In brief, Massachusetts State Senator Scott Brown, a Republican, was scheduled to make an appearance at a high school in his district to discuss his conservative positions. A student with more liberal positions than Senator Brown created a page on Facebook.com, the popular social networking website, in the days or weeks before the senator’s appearance. Students posted profane comments on the page, some very personal, about both the senator and his daughter, a former American Idol contestant. Photos of the senator with devil horns and pitchfork added were posted as well.

Senator Brown became aware of these comments before his appearance at the high school. He brought a copy with him and proceeded to read, word for four-letter word, many of the profane comments written about him and his daughter to the eighty sophomores present. Teachers were horrified that a state senator was swearing in front of an entire high school. One student was quoted as saying, "He was doing it loudly and pretty angrily." There has been some hand wringing about childishness and just how a state senator ought to act. Senator Brown’s response: "If the kids are old enough to write it, they’re old enough to hear it."

Etiquetteer sides with Senator Brown. This may surprise you.

Free speech is one of the most precious cornerstones of our Great Nation. We should all be able to say what we want without fear of government surveillance, whether it’s "I love the war," "I hate the war," or even "You’re wearing that?" But Etiquetteer also believes that, if you’re going to exercise this right, you might at least have something to say. Profanity is easy, unoriginal, and distracting. What kind of a person are you if that's the best you can do with free speech? And it certainly has not escaped Etiquetteer’s notice that no one is talking about the issues anymore, only the profanity.

It’s not surprising to see adolescents behave like, well, adolescents. Etiquetteer does not condemn the kids who made the profane postings. But it is important for adolescents (and all of us) to know that actions have consequences. Comments made in the public square, whether on the Internet, the newspaper, or anywhere, may be heard by anyone. When you say something, you’re responsible for what you said. You shouldn’t be surprised if someone calls you on it, especially if it’s personal. Senator Brown did that in a very dramatic and public way. Etiquetteer hopes that it impressed on these students these lessons:

  • Personal attacks don’t further a discussion of issues.
  • Post something on the Web and anyone can read it, even people you don’t want to read it.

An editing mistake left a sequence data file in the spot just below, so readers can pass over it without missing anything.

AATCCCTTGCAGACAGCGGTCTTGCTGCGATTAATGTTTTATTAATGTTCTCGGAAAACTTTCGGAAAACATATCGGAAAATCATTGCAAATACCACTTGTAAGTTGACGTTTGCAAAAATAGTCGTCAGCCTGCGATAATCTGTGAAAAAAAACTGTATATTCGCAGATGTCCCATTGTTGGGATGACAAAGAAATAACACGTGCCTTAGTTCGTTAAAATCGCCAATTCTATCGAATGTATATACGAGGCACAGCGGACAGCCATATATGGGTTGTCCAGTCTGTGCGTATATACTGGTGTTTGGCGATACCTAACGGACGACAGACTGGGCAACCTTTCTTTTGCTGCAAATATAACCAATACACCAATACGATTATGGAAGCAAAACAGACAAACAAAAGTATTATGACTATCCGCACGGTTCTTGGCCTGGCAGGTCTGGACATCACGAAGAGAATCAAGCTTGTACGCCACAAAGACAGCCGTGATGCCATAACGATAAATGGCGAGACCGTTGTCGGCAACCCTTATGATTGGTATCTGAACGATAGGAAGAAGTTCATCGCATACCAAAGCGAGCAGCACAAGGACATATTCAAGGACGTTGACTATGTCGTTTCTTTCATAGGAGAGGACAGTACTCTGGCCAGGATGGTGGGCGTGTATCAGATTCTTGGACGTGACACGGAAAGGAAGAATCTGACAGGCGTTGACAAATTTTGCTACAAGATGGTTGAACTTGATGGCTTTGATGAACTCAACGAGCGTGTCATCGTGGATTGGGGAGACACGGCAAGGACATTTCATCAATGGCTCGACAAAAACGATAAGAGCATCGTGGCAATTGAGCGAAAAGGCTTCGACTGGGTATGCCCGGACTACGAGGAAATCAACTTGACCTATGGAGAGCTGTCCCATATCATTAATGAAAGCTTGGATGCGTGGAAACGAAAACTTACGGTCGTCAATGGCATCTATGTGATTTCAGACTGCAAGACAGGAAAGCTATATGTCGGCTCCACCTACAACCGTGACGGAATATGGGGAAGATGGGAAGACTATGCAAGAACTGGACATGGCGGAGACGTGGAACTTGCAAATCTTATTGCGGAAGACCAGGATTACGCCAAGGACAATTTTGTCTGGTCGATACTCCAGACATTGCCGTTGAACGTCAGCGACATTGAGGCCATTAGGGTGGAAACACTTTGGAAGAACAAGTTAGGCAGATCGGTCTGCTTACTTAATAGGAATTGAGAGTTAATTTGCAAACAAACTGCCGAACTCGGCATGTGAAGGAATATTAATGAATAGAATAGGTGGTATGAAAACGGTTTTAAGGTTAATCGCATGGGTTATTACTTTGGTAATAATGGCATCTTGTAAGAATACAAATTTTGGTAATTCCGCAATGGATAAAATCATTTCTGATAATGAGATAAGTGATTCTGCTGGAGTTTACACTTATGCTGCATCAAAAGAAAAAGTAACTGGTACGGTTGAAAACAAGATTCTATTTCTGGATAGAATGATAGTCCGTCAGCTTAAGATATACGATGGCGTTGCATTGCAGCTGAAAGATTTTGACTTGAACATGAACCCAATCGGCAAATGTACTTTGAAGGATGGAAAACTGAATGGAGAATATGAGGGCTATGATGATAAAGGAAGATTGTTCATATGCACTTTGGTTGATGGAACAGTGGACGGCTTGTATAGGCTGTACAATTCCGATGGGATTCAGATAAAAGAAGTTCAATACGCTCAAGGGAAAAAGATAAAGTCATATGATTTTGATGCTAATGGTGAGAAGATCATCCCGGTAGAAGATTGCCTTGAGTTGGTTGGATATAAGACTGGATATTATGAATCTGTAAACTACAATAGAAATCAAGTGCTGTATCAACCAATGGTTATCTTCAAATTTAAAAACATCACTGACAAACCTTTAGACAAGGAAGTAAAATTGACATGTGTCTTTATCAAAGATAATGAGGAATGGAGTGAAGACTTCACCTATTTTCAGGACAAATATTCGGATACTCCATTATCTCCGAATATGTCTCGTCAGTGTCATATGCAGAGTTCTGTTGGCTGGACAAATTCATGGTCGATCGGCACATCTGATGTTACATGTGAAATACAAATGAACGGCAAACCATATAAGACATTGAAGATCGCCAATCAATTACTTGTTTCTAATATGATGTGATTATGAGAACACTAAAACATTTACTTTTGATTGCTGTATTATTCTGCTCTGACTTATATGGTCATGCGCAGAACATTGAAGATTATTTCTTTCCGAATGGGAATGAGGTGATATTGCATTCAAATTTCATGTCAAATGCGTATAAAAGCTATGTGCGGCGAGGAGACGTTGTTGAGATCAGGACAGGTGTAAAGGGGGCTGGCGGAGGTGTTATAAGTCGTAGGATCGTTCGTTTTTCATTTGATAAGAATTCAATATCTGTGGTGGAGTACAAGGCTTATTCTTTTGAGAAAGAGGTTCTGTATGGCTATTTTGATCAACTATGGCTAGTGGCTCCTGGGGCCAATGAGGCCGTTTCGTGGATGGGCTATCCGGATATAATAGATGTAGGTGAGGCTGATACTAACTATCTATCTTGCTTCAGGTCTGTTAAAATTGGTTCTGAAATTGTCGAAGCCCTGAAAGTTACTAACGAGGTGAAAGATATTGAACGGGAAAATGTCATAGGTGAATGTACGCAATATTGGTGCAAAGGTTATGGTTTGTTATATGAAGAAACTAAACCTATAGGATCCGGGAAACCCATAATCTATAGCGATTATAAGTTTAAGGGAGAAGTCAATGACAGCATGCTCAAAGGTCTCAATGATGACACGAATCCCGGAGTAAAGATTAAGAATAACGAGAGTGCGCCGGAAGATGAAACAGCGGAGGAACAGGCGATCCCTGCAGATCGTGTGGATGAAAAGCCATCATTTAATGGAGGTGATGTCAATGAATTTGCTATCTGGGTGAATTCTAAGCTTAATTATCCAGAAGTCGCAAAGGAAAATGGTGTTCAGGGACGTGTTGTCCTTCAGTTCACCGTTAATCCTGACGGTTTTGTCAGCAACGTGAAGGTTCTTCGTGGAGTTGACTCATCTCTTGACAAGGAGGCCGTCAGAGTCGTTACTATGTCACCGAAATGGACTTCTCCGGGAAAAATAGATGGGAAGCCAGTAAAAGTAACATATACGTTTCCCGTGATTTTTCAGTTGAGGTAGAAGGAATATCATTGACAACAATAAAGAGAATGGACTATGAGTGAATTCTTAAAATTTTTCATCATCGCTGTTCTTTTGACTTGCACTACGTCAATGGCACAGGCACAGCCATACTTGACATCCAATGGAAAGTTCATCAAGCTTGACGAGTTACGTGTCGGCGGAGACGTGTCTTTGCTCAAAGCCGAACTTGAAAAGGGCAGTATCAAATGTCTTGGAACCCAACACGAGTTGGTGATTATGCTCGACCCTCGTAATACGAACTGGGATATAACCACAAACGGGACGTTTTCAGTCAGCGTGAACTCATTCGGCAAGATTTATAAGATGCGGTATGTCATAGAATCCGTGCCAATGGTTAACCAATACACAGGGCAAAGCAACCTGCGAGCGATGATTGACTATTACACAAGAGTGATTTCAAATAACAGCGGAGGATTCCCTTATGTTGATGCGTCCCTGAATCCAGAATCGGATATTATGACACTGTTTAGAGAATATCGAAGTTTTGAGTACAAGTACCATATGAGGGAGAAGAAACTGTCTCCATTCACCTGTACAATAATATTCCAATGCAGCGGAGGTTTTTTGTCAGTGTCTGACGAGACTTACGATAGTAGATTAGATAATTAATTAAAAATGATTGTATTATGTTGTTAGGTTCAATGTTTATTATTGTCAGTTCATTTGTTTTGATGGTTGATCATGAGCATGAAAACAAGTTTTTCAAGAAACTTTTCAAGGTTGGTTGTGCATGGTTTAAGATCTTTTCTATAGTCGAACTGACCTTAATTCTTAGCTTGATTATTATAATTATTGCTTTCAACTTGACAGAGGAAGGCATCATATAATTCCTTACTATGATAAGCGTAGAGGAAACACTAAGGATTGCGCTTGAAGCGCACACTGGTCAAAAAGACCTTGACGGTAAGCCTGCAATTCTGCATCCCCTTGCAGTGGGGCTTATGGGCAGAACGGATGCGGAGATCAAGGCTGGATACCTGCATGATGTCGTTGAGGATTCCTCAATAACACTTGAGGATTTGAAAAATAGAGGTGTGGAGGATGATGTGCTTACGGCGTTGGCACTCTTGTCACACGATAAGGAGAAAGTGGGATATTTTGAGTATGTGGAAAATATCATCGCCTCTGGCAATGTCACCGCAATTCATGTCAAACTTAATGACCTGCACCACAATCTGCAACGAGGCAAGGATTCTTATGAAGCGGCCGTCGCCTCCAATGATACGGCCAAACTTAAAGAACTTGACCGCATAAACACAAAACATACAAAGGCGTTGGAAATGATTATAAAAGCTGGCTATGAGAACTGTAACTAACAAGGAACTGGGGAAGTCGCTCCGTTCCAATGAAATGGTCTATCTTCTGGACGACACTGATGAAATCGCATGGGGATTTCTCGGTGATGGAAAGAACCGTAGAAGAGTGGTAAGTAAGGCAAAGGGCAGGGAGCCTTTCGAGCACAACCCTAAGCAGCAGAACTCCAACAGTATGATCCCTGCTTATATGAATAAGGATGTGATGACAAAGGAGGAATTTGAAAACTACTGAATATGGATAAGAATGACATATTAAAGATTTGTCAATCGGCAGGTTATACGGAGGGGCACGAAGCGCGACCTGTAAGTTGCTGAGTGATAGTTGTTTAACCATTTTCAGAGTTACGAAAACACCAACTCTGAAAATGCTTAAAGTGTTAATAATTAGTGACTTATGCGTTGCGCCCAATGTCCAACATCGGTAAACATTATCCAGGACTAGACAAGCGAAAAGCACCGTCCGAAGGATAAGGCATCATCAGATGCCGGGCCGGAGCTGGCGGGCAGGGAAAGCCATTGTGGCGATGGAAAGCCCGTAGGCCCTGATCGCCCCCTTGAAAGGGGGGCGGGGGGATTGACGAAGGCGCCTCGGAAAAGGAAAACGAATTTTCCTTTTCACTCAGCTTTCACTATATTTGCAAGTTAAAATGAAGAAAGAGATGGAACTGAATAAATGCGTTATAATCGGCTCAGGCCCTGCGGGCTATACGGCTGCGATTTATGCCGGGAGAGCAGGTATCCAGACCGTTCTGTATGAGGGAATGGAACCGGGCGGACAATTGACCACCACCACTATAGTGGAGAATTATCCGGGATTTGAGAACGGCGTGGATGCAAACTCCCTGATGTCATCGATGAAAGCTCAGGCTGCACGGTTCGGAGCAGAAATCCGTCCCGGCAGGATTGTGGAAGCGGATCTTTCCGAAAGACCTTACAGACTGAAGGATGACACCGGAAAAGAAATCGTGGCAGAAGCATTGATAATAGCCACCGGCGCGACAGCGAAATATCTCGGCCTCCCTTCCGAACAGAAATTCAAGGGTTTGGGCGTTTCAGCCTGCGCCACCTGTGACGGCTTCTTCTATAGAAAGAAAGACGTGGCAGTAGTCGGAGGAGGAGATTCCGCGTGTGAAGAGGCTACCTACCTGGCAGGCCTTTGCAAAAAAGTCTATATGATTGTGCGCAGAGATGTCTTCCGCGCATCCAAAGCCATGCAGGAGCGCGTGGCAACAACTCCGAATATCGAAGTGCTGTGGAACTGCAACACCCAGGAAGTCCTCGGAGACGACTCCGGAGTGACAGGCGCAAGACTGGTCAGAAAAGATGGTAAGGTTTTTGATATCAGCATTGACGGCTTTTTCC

• Profanity still has the ability to shock. That makes it the lowest common denominator when trying to get attention. Use more class and think of another way to make your point.

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Declining Invitations, Vol. 4, Issue 23

Dear Etiquetteer: At dinner last night a group of friends had a lively conversation and solved nothing in the matter of how to decline an invitation. Here are some of the situations pondered:
  • A four-year old boy cries and screams at the suggestion he attend a birthday party. It seems the birthday boy was the bully of the pre-school. This left the mother having to decline by note or phone, then again having to decline when she dropped off a gift. Is there a way to decline without the Social White Lie that teaches the child a bad habit?
  • The pre-teen of either sex who is painfully shy and is serious about not wanting to attend a party where there will be dancing and probably kissing games?
  • The teen who fears asking for a date because he dreads being turned down. The girl who doesn't want to hurt the boy's feelings and is so non-committal that the boy has no idea what she means. Or the girl who is cruel to the bone and laughs. The boy or girl who stands up one date because a more attractive date comes along.
  • The adult who accepts an invitation to dinner then forgets.
  • The adult who accepts more than one invitation on the same night and spends only a few minutes at any one party.
  • That wretched person who ignores the whole scene and doesn't respond at all.
  • Those who just plain don't want to go.
  • When is "previous plans for the evening" not enough? Is "not in this lifetime" too terse?
  • Is there any graceful way to get out of a lie when you're caught out on a night you claimed illness?